SEO and PPC – How To Make Them Work Together

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July 22, 2020

SEO and PPC – How To Make Them Work Together

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You are probably already aware of how incredibly vital having an online presence is, even for the most traditional businesses. Your website is your shop window, where your customers can find you, but you do need to do a bit of work to drive potential new customers to it. SEO and PPC – working in tandem – can help you to spread your net wide, even on a modest budget.

ppc and seo google advert

The issue that many small-to-medium sized businesses have with SEO and PPC is often simply finding the time to learn about and utilise them both to their greatest advantage. It is also easy to get confused between the two, especially as they can work together in many ways.

SEO and PPC: What’s the difference, and what are the benefits?

SEO, short for Search Engine Optimisation, refers to the organic development of the text and design of your website to ensure it is optimised for Google and other search engines. The objective of SEO is to ensure that search engines and their algorithms deem your website reliable and relevant, and therefore rank you more highly in search results, sending more search traffic your way. SEO is often a gradual process, making it a good long-term investment. SEO on its own is a great way to build up your flow of organic website traffic, and if you have the skills to do it yourself, is basically free. Even if you pay a company to optimise your website for you, it is still very cost-effective in the long term, as it ensures the health of your website and its visibility to search engines on an on-going basis – not just when ads might be running. If you don’t have a big budget, SEO can be a good and low-cost way to deliver a high volume of traffic to your site. The cons? It is a gradual process that can take many months and even years for you to see the results you want.

PPC, short for pay-per-click, refers to paid advertising that sends search traffic to your website. These paid adverts can be seen at the top and sides of Google’s (and other search engines) search results pages. You only pay for clicks on your ad, making it very cost-effective. It can be switched on and off instantaneously as you need it, making it a good short and long-term investment. The volume of searchers’ data available with PPC makes it a great way to channel some instant targeted traffic to your website, something which is often much-needed for businesses trying to stand out in an arena with other competitors battling for their share of the search traffic. The cons? Some keywords can be expensive. Also, the moment you stop the ads, the traffic flow from that channel stops.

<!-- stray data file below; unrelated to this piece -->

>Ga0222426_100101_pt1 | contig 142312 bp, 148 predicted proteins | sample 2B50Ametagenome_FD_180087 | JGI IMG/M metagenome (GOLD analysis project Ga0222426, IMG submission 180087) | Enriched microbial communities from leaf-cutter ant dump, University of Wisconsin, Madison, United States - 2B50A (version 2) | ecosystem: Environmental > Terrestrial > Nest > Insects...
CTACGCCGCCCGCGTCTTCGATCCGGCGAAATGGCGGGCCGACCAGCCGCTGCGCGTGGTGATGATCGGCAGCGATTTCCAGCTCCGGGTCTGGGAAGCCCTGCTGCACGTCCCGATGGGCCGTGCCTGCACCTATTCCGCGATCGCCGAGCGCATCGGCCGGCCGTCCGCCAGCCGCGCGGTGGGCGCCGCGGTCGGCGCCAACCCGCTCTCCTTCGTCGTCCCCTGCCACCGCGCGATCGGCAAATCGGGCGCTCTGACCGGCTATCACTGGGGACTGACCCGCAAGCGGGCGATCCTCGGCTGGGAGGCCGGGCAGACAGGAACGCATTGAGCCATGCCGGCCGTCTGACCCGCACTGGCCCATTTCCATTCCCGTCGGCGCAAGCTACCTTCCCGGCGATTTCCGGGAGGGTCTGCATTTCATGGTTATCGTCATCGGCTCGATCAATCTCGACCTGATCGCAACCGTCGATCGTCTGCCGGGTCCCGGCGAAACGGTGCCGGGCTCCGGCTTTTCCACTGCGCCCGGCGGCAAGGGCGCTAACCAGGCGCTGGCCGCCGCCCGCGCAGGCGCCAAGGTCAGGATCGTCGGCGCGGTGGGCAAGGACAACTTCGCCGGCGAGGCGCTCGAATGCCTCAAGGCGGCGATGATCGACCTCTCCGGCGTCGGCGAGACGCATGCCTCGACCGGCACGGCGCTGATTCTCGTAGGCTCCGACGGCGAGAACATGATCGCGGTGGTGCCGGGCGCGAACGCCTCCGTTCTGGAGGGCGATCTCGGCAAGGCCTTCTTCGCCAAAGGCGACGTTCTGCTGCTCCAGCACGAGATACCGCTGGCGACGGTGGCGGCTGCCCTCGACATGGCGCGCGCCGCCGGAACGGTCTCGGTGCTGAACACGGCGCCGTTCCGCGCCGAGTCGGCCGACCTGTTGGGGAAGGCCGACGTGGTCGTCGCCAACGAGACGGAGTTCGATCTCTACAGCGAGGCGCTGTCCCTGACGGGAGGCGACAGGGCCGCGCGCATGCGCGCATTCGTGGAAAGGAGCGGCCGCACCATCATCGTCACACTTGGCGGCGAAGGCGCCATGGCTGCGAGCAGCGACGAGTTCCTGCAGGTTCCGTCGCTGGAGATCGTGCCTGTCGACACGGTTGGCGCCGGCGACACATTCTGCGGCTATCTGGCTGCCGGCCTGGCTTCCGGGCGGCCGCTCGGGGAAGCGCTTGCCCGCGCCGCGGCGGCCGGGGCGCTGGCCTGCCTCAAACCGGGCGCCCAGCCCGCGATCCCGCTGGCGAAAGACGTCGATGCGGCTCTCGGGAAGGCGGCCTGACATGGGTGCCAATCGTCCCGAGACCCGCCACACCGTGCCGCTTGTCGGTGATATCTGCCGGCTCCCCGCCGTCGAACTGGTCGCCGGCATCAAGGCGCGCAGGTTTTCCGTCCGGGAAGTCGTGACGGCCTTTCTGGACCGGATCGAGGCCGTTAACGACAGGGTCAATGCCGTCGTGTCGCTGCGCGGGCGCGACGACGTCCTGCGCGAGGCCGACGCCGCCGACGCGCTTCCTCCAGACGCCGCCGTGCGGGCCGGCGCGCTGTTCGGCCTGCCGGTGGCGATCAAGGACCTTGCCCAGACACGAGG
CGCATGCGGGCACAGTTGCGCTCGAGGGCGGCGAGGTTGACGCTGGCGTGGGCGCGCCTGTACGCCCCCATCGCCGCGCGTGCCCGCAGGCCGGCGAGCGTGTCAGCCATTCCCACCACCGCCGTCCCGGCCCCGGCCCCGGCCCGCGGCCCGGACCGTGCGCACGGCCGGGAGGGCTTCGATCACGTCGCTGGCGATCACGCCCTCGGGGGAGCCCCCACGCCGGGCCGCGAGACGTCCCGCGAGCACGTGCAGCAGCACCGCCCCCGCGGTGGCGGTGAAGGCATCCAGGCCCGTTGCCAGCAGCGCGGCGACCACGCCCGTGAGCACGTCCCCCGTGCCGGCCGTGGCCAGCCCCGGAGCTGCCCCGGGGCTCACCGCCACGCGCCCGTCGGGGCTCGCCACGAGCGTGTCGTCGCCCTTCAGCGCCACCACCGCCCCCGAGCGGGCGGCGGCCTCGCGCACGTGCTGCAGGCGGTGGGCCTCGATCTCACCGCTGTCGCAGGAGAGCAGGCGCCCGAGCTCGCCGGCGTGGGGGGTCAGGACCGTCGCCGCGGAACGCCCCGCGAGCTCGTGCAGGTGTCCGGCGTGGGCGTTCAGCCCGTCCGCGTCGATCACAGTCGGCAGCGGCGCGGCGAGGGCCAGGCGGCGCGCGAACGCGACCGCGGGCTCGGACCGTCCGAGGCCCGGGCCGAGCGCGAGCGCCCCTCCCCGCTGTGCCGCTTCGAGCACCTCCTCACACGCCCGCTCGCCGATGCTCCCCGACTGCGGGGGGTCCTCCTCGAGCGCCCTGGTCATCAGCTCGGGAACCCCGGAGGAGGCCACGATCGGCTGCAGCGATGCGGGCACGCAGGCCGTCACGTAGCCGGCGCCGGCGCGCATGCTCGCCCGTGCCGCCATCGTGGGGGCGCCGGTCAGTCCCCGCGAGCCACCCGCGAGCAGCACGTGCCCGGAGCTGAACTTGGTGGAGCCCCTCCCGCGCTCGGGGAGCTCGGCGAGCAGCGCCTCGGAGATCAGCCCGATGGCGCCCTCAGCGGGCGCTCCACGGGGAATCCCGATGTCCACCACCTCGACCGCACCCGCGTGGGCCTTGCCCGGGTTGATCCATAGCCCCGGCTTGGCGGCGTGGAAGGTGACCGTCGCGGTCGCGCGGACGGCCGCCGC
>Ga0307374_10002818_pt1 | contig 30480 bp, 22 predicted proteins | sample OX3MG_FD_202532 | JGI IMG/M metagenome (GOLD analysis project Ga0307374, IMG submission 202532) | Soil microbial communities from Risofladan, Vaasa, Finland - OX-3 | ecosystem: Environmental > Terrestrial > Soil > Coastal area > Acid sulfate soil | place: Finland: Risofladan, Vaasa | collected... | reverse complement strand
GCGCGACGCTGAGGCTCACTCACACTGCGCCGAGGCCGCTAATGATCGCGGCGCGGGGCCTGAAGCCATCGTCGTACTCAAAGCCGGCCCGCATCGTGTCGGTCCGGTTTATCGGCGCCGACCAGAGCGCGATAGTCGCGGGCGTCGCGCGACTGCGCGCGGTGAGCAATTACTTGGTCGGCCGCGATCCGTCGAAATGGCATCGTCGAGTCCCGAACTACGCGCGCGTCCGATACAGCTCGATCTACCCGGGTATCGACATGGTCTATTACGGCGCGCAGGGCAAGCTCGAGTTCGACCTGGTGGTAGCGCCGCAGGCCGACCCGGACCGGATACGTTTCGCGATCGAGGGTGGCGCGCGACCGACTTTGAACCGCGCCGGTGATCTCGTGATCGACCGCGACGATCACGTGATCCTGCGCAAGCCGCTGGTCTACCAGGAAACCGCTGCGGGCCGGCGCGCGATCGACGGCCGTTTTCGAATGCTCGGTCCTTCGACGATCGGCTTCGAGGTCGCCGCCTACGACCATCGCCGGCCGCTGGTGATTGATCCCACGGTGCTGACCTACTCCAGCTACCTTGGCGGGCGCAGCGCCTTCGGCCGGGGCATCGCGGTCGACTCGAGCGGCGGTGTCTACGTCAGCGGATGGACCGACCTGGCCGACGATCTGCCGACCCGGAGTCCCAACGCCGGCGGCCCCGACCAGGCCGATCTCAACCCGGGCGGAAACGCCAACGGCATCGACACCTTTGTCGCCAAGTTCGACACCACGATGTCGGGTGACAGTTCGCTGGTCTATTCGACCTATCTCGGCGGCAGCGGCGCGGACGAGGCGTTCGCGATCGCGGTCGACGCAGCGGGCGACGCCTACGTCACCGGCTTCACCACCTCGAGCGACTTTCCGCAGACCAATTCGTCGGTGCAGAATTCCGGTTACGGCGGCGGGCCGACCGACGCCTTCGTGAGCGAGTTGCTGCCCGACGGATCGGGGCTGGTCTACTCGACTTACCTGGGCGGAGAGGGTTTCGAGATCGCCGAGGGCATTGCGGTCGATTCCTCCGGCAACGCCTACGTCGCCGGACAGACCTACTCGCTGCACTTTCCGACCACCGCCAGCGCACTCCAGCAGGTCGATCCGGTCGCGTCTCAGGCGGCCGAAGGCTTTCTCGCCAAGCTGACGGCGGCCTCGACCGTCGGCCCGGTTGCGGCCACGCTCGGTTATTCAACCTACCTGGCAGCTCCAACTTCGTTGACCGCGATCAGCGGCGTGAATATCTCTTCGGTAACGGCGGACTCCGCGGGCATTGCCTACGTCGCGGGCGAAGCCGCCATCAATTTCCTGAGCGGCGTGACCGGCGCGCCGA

Why do I need both SEO and PPC? And how do I make them work together optimally?

Some companies choose to focus their efforts on one or the other, but, usually, the best results can be achieved by a combination of both SEO and PPC. By using SEO to ensure long term growth in organic traffic, and PPC to supplement this with a reliable stream of traffic that you can switch on and off, you can maximise the overall level of traffic your website receives.

SEO may help you to rise through the search engine results pages organically, however the top positions are set aside for adverts, so using PPC can improve your chances of ranking highly where SEO alone can’t get you. Using the two in tandem will give you the opportunity to secure high ranks both organically and in the ads for target keywords, giving you more overall visibility, clicks and traffic. It can also give potential customers confidence to see a brand dominating both paid and organic search; it implies reliability, and a strong relevance to their search.

There is also remarketing to consider. What happens to all of those people who find your website and then click away without purchasing? You can pay for ads to “follow” people who’ve visited your website, by appearing on other sites they visit – keeping you front of mind and paving the way for them return to your site and make the purchase.

PPC can be very helpful when it comes to choosing which keywords to organically optimise your website for. Running an ad for a specific target keyword will show you very quickly (and most likely inexpensively) how well it performs, and whether or not you should use it in your web content. In fact, the data that all your PPC ads generate – such as conversion rates of keywords – can be used to inform your SEO decisions, potentially saving you a lot of time. Google Ads comes with a keyword tool that you can use to research the keywords you use in your ads and/or web content. You can then measure the performance of both your organic and paid search with Google Analytics.

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